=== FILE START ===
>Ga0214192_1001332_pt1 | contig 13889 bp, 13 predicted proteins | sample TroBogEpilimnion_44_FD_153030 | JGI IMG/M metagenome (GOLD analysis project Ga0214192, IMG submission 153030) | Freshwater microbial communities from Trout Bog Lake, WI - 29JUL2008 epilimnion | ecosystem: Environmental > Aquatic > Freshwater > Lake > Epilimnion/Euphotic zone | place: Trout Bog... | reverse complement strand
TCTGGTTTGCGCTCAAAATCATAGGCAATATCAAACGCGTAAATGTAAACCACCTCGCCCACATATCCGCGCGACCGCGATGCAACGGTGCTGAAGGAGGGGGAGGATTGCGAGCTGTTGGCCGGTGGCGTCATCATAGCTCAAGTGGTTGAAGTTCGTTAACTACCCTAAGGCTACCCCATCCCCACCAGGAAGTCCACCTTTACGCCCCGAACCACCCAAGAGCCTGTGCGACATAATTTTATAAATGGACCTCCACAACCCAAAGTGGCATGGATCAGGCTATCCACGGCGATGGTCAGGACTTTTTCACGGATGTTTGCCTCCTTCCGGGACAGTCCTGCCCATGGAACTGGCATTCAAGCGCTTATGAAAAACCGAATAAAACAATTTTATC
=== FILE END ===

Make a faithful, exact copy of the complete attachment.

>Ga0214192_1001332_pt1 | contig 13889 bp, 13 predicted proteins | sample TroBogEpilimnion_44_FD_153030 | JGI IMG/M metagenome (GOLD analysis project Ga0214192, IMG submission 153030) | Freshwater microbial communities from Trout Bog Lake, WI - 29JUL2008 epilimnion | ecosystem: Environmental > Aquatic > Freshwater > Lake > Epilimnion/Euphotic zone | place: Trout Bog... | reverse complement strand
TCTGGTTTGCGCTCAAAATCATAGGCAATATCAAACGCGTAAATGTAAACCACCTCGCCCACATATCCGCGCGACCGCGATGCAACGGTGCTGAAGGAGGGGGAGGATTGCGAGCTGTTGGCCGGTGGCGTCATCATAGCTCAAGTGGTTGAAGTTCGTTAACTACCCTAAGGCTACCCCATCCCCACCAGGAAGTCCACCTTTACGCCCCGAACCACCCAAGAGCCTGTGCGACATAATTTTATAAATGGACCTCCACAACCCAAAGTGGCATGGATCAGGCTATCCACGGCGATGGTCAGGACTTTTTCACGGATGTTTGCCTCCTTCCGGGACAGTCCTGCCCATGGAACTGGCATTCAAGCGCTTATGAAAAACCGAATAAAACAATTTTATC